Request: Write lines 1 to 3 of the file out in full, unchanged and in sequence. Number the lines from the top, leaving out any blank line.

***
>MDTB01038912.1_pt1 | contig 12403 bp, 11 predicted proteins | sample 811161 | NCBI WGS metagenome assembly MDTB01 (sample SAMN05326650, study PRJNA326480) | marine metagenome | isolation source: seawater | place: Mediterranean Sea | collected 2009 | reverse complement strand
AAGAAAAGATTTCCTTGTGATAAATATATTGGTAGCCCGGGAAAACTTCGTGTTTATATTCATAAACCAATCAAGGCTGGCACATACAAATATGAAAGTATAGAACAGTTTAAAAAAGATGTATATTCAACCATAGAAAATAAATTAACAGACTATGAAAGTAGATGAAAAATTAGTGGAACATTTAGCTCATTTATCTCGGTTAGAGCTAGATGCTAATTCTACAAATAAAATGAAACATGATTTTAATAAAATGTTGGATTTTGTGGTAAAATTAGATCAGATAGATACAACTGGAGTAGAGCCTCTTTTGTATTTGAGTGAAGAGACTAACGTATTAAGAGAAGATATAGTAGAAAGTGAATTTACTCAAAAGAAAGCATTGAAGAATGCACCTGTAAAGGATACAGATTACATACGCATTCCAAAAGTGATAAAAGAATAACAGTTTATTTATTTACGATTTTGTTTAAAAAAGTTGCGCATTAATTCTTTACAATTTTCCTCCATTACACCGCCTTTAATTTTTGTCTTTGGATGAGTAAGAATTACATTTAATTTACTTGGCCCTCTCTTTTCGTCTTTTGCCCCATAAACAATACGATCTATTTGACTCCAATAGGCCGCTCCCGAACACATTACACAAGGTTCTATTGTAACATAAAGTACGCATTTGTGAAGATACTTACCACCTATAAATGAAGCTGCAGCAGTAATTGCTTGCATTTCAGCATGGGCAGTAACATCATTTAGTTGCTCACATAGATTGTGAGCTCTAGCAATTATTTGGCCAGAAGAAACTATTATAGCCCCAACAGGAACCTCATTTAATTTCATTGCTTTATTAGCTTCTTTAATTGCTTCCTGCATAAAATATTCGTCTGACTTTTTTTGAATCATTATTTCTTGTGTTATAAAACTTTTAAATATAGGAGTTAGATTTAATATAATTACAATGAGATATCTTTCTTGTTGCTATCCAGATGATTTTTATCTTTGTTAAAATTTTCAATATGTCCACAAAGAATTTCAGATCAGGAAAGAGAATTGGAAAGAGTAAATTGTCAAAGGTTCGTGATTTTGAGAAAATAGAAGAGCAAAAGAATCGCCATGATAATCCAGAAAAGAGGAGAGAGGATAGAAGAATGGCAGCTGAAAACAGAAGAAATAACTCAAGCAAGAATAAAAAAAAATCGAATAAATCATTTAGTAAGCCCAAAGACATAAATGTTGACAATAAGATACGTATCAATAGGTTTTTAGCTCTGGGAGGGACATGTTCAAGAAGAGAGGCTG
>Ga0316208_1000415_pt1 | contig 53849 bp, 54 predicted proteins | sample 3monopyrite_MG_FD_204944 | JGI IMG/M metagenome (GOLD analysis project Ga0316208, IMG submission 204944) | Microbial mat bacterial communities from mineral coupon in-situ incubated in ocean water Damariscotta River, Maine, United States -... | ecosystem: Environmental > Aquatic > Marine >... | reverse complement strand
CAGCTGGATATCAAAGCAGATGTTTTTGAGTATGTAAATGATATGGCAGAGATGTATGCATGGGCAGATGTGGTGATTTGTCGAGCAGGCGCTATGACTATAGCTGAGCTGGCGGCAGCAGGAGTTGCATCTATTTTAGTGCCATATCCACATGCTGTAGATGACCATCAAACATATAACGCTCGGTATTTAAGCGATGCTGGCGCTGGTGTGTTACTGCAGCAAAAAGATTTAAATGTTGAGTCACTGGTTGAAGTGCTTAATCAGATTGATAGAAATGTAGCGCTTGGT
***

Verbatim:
>MDTB01038912.1_pt1 | contig 12403 bp, 11 predicted proteins | sample 811161 | NCBI WGS metagenome assembly MDTB01 (sample SAMN05326650, study PRJNA326480) | marine metagenome | isolation source: seawater | place: Mediterranean Sea | collected 2009 | reverse complement strand
AAGAAAAGATTTCCTTGTGATAAATATATTGGTAGCCCGGGAAAACTTCGTGTTTATATTCATAAACCAATCAAGGCTGGCACATACAAATATGAAAGTATAGAACAGTTTAAAAAAGATGTATATTCAACCATAGAAAATAAATTAACAGACTATGAAAGTAGATGAAAAATTAGTGGAACATTTAGCTCATTTATCTCGGTTAGAGCTAGATGCTAATTCTACAAATAAAATGAAACATGATTTTAATAAAATGTTGGATTTTGTGGTAAAATTAGATCAGATAGATACAACTGGAGTAGAGCCTCTTTTGTATTTGAGTGAAGAGACTAACGTATTAAGAGAAGATATAGTAGAAAGTGAATTTACTCAAAAGAAAGCATTGAAGAATGCACCTGTAAAGGATACAGATTACATACGCATTCCAAAAGTGATAAAAGAATAACAGTTTATTTATTTACGATTTTGTTTAAAAAAGTTGCGCATTAATTCTTTACAATTTTCCTCCATTACACCGCCTTTAATTTTTGTCTTTGGATGAGTAAGAATTACATTTAATTTACTTGGCCCTCTCTTTTCGTCTTTTGCCCCATAAACAATACGATCTATTTGACTCCAATAGGCCGCTCCCGAACACATTACACAAGGTTCTATTGTAACATAAAGTACGCATTTGTGAAGATACTTACCACCTATAAATGAAGCTGCAGCAGTAATTGCTTGCATTTCAGCATGGGCAGTAACATCATTTAGTTGCTCACATAGATTGTGAGCTCTAGCAATTATTTGGCCAGAAGAAACTATTATAGCCCCAACAGGAACCTCATTTAATTTCATTGCTTTATTAGCTTCTTTAATTGCTTCCTGCATAAAATATTCGTCTGACTTTTTTTGAATCATTATTTCTTGTGTTATAAAACTTTTAAATATAGGAGTTAGATTTAATATAATTACAATGAGATATCTTTCTTGTTGCTATCCAGATGATTTTTATCTTTGTTAAAATTTTCAATATGTCCACAAAGAATTTCAGATCAGGAAAGAGAATTGGAAAGAGTAAATTGTCAAAGGTTCGTGATTTTGAGAAAATAGAAGAGCAAAAGAATCGCCATGATAATCCAGAAAAGAGGAGAGAGGATAGAAGAATGGCAGCTGAAAACAGAAGAAATAACTCAAGCAAGAATAAAAAAAAATCGAATAAATCATTTAGTAAGCCCAAAGACATAAATGTTGACAATAAGATACGTATCAATAGGTTTTTAGCTCTGGGAGGGACATGTTCAAGAAGAGAGGCTG
>Ga0316208_1000415_pt1 | contig 53849 bp, 54 predicted proteins | sample 3monopyrite_MG_FD_204944 | JGI IMG/M metagenome (GOLD analysis project Ga0316208, IMG submission 204944) | Microbial mat bacterial communities from mineral coupon in-situ incubated in ocean water Damariscotta River, Maine, United States -... | ecosystem: Environmental > Aquatic > Marine >... | reverse complement strand